I’ve encountered a very intriguing case with transaction log files in SQL Server 2014. Maybe it is present in earlier version.
I open a database properties, click Files and then I see two transaction log files. But when I look at Windows folder I see only one. Is it funny?
Now I’ll tell you how it was happened.
I’ve created a database with a fixed size transaction log file, then add a second log file. I’ve inserted some stuff data, made some actions for the second log files would be truncated. After that I’ve removed the second log file.
As a result physical log file was really deleted, but it’s still present in SQL Server. When you look at sys.database_files you can notice that state for the second log file is different from the first.
After watching a Paul Randal’s webcast Transaction Log Performance on PASS Virtual Chapter, I was asking myself how SQL Server appends new virtual log files (VLF) and rotates when some of the VLF would be free to reuse.
I have committed and uncommitted transaction which was written to transaction log in a newly created database sequentially as shown in picture 1.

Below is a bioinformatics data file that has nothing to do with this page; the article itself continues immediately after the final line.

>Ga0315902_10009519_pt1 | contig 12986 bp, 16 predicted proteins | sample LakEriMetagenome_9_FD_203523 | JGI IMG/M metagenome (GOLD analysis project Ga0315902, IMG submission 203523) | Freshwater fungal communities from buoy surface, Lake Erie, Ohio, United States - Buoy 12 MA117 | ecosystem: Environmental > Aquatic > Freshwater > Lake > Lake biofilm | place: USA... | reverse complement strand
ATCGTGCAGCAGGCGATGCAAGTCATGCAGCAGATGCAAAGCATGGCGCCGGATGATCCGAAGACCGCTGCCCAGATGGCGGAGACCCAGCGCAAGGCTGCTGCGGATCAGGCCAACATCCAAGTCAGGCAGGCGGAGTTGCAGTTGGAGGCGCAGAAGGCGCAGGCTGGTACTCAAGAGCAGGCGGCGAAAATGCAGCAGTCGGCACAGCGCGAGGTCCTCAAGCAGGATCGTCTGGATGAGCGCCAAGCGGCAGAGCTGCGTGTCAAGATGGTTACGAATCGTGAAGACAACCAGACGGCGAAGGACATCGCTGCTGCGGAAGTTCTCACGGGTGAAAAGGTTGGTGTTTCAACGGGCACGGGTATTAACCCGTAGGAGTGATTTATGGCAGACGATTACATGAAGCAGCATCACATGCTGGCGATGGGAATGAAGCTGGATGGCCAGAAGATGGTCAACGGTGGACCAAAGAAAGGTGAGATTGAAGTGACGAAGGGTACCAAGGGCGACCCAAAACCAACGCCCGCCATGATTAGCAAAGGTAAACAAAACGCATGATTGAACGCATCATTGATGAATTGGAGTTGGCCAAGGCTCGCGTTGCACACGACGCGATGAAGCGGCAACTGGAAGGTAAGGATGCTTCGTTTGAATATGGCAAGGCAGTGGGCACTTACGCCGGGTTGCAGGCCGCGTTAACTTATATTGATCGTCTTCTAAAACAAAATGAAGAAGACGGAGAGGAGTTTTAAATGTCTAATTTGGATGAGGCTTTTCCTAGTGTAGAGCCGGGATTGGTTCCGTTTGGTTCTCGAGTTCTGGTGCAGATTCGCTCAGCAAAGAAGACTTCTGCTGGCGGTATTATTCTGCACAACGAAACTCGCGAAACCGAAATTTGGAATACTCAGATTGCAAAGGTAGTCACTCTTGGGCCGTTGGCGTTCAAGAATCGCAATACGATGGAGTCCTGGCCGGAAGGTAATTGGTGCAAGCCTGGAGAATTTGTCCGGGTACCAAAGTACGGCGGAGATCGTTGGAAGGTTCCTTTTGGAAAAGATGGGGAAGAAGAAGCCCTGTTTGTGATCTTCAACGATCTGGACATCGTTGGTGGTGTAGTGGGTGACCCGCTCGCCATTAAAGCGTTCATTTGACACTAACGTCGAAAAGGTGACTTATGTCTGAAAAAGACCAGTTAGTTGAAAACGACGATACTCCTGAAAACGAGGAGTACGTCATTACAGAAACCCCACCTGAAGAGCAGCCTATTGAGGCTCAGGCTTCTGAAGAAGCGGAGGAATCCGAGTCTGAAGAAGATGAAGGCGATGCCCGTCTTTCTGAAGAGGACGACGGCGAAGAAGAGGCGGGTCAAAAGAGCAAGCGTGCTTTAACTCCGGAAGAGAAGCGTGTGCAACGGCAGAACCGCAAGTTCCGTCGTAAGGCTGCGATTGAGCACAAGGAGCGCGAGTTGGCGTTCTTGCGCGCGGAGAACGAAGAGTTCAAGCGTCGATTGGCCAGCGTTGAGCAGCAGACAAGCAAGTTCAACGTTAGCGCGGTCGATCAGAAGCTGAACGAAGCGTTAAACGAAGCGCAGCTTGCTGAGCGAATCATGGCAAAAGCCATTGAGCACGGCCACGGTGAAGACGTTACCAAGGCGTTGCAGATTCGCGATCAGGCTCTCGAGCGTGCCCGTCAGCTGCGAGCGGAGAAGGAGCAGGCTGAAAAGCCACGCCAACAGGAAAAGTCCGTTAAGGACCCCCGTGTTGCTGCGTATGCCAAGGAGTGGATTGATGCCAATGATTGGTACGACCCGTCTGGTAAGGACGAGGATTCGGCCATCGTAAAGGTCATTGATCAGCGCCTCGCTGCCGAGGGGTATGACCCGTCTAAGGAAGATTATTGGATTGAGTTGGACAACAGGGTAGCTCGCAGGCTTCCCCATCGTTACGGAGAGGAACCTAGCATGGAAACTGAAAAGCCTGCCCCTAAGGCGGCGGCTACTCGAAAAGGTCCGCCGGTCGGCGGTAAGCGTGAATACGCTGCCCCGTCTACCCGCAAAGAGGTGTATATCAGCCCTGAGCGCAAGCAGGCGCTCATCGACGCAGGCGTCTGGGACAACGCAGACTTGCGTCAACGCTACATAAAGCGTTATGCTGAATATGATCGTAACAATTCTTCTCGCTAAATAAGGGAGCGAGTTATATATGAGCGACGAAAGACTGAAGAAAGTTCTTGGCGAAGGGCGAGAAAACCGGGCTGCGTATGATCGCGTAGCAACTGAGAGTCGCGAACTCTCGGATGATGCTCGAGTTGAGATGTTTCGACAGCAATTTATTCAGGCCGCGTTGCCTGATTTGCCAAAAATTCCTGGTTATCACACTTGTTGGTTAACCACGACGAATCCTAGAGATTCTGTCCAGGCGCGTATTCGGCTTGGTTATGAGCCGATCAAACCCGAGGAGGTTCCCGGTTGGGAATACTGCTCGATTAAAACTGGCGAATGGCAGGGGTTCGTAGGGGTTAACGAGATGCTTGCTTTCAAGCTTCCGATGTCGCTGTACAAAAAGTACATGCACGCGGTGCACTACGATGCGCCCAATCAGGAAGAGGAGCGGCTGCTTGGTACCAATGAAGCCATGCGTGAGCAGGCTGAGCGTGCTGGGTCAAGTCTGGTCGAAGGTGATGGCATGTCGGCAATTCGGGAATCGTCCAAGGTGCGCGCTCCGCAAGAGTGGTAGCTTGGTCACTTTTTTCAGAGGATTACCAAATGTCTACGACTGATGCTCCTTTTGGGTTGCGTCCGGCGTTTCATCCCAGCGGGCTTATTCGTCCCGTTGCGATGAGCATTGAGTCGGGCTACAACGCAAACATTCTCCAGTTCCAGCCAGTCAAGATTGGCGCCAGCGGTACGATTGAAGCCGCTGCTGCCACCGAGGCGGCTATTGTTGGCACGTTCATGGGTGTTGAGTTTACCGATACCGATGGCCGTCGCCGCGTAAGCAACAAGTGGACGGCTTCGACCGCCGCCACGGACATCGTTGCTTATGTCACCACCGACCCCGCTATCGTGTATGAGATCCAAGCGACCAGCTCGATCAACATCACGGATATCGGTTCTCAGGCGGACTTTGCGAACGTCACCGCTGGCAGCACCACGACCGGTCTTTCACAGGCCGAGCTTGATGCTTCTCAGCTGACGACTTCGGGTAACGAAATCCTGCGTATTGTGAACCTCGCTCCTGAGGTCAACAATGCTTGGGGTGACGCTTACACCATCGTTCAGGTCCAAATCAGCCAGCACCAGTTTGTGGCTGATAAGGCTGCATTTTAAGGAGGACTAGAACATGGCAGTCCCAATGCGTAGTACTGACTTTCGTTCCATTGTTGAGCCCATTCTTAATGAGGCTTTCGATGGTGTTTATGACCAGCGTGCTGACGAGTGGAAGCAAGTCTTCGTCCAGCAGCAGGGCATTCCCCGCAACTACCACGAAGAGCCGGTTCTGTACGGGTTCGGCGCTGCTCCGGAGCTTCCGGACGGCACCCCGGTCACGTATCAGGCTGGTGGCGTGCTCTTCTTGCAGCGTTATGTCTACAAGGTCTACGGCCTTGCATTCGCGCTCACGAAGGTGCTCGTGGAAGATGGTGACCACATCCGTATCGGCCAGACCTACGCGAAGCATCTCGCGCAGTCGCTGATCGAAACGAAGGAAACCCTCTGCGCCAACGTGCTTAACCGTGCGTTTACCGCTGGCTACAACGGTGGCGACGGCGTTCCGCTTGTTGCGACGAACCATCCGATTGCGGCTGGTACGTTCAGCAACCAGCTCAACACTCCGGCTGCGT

I expect that after transaction log backup the VLFs corresponding to committed transaction will be inactive (they will have status 0 in DBCC LOGFILE).
I’ve inserted some data to a newly created table. The VLF structure is shown below.
The VLF # 1 is occupied only by the transaction 1.
I’ve started a transaction in the second connection and insert data.
The VLF #3 is occupied only by the uncommitited transaction 2.1.
In the first connection we ran transaction 3.
The VLF #5 is occupied only by the transaction 3.
In the second connection I ran transaction 2.2 without commit.
So eight VLFs from 1 to 8 is active. I expect that VLF occupied only by transaction 1 and 3 (i.e. VLF #1 and # 5) would become inactive after the transaction log backup. But…
Only VLF # 1 has become inactive and can be reused. VLF #5 is still active.
After I committed transaction 2 and made a transaction log backup, all VLF except #8 has become inactive.
At a first glance it seems that inactive VLFs can appear only from the beginning of the transaction log file. SQL Server does not make a gap of inactive VLF between active VLFs even that VLF is occupied by the committed transaction and was actually written to log backup.
I’ve found a Sharepoint config database with gaps between active VLFs.
The next interesting thing to investigate is how SQL Server fills inactive VLFs. That will be on one of my future posts.